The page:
World and Its Peoples: Eastern and Southern Asia - Vol. 6

By Paul Bernabeo | Go to book overview

Geography and Climate

The three southeast Asian nations of Cambodia, Laos, and Vietnam form a compact
territorial block, sometimes known as Indochina, that includes a considerable
diversity of landscape. Demographically and economically, Vietnam, which occupies
the eastern seaboard of Indochina, dominates its two poorer neighbors. The region
is characterized by central and northwestern mountains and hills and by two major
river basins: the Red River Valley in the northeast and the Mekong River basin in
the west, center, and south.

MEKONG RIVER

The Mekong River is 2,702 miles (4,350 km) long, making it the longest river in southeastern Asia and the twelfth-longest waterway in the world. The river and its tributaries drain Laos, most of Cambodia, and southern Vietnam, as well as parts of China, Myanmar (Burma), and Thailand, altogether an area twice the size of the state of California. Along much of its length, the Mekong River is an important navigable waterway. However, through navigation is impossible because of the obstacles formed by the Khone Falls and the Khemmarat Rapids in southern Laos. In southern Vietnam, the river reaches the ocean in a broad delta that is formed by many distributaries.

The river's flow varies dramatically with the seasons, and from August or September through October or November, the large volume of floodwater on the Mekong River reverses the direction of flow on the lower Mekong's major tributary, the Sab River. The lower Mekong River has a mean annual flow of around 500,000 cubic feet (14,200 cubic m), and the waterway carries large quantities of sediments, particularly in southern Laos upstream from the Khone Falls.

The Red River flows through a broad valley in northern Vietnam.

THE PLAIN OF JARS

The Plain of Jars, which is part of the Xiangkhoang Plateau in northern Laos, is named for hundreds of carved stone jars, the tallest of which are over 10 feet (3 m) tall, that dot its surface. The jars date from the period between the first and seventh centuries CE and were made by a people about whom little is known. The plain is a relatively flat limestone and sandstone upland, some 3,000 feet to 3,600 feet (900 to 1,000 m) above sea level. It is cut by narrow valleys, including the gorge of the Ngum River.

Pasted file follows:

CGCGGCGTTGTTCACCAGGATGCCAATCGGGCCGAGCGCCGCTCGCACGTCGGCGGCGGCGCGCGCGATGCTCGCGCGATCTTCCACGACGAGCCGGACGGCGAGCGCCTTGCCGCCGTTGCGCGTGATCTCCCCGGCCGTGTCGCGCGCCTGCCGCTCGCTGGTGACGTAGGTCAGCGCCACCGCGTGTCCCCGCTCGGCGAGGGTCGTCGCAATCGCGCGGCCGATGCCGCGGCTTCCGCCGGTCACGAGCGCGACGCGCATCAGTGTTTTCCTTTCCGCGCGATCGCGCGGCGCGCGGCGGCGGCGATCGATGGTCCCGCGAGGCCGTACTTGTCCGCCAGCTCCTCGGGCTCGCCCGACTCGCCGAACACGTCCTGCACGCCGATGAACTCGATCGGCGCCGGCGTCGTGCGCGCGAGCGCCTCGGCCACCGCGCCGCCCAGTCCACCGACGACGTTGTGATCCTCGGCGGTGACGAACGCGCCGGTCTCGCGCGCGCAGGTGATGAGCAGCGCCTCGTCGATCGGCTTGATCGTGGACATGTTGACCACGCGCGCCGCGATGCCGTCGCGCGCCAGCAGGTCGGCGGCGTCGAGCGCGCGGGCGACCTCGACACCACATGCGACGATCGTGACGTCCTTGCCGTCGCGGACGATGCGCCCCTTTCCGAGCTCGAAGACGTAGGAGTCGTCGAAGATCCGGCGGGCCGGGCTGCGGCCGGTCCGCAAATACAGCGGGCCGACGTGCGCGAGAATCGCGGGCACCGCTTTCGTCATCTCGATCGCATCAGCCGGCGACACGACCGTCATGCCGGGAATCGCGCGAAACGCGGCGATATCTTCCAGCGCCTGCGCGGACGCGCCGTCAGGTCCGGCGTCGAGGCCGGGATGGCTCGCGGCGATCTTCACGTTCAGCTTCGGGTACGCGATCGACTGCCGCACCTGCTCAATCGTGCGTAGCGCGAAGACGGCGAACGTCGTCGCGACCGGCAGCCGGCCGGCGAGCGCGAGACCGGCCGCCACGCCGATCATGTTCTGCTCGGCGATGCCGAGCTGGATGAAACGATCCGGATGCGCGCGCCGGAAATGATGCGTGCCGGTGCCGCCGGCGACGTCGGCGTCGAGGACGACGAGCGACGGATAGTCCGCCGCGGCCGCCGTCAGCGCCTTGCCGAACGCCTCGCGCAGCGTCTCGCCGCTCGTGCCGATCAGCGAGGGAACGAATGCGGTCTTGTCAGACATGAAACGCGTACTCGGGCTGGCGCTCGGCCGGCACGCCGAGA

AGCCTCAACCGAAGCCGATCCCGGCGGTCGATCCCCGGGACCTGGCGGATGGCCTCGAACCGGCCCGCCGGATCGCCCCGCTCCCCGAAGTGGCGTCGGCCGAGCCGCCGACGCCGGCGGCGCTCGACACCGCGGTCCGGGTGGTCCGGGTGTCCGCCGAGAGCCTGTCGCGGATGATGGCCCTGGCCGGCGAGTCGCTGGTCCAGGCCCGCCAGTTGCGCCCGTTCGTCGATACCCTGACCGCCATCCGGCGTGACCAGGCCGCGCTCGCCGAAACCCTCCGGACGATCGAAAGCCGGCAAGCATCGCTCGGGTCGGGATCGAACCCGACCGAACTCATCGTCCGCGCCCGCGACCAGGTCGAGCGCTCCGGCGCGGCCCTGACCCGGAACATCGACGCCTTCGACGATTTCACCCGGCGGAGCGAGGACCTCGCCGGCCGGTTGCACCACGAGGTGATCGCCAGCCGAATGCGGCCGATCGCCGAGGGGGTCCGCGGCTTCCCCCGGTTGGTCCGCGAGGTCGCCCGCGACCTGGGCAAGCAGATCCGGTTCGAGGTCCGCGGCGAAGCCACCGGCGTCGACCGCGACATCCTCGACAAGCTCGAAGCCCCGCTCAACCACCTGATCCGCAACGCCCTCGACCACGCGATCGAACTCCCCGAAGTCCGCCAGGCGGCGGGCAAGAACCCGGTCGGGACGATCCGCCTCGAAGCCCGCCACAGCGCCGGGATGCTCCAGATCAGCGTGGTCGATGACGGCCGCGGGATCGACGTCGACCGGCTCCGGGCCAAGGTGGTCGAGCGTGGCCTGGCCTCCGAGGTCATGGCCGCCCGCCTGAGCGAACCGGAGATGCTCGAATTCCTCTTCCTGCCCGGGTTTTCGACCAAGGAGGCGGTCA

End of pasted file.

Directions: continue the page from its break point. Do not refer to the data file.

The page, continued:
RED RIVER

The Red River (Song Hong in Vietnamese) rises in southwestern China and flows 750 miles (1.200 km) to the ocean. For part of its course through northern Vietnam, the Red River runs in a narrow gorge before widening into a delta along the Gulf of Tonkin. The delta is a major agricultural region that supports a large farming population. Two major tributaries join the Red River: the Clear River (Song Lo) on the left bank and the Black River (Song Da) on the right bank. Because of great seasonal variations in rainfall in the river basin, the Red River is characterized by an uneven flow of water through the year.

KHONE FALLS

In terms of volume of water, the Khone Falls on the Mekong River in southern Laos are the world's second largest. Only the Buyoma Falls on the Congo River in Africa have more water. The Khone Falls form a series of cataracts (rapids) rather than a single obstacle, but they effectively obstruct the navigation of the river. The falls are a double series of cataracts where the waterway crosses a hard bed of basalt. Despite the huge volume of water in the river, the falls have little height, tumbling only 45 feet (14 m) into a pool. Many rocky outcrops and small islands dot the waterway, and a small port has been established on the largest island in the river to unload and portage barge cargoes around the falls.

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World and Its Peoples: Eastern and Southern Asia - Vol. 6
Table of contents

Table of contents

  • Title Page 721
  • Contents 723
  • Geography and Climate 724
  • Cambodia 756
  • Laos 786
  • Vietnam 814
  • Further Research 858
  • Index 862
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